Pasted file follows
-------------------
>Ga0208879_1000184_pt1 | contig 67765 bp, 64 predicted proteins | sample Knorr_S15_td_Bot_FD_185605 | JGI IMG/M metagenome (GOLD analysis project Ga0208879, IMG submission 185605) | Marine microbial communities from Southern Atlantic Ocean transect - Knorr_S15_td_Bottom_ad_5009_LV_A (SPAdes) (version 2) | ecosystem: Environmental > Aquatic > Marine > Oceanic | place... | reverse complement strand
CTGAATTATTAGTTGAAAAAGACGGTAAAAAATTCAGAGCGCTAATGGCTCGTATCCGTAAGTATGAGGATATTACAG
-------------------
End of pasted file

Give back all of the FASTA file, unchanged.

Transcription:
>Ga0208879_1000184_pt1 | contig 67765 bp, 64 predicted proteins | sample Knorr_S15_td_Bot_FD_185605 | JGI IMG/M metagenome (GOLD analysis project Ga0208879, IMG submission 185605) | Marine microbial communities from Southern Atlantic Ocean transect - Knorr_S15_td_Bottom_ad_5009_LV_A (SPAdes) (version 2) | ecosystem: Environmental > Aquatic > Marine > Oceanic | place... | reverse complement strand
CTGAATTATTAGTTGAAAAAGACGGTAAAAAATTCAGAGCGCTAATGGCTCGTATCCGTAAGTATGAGGATATTACAG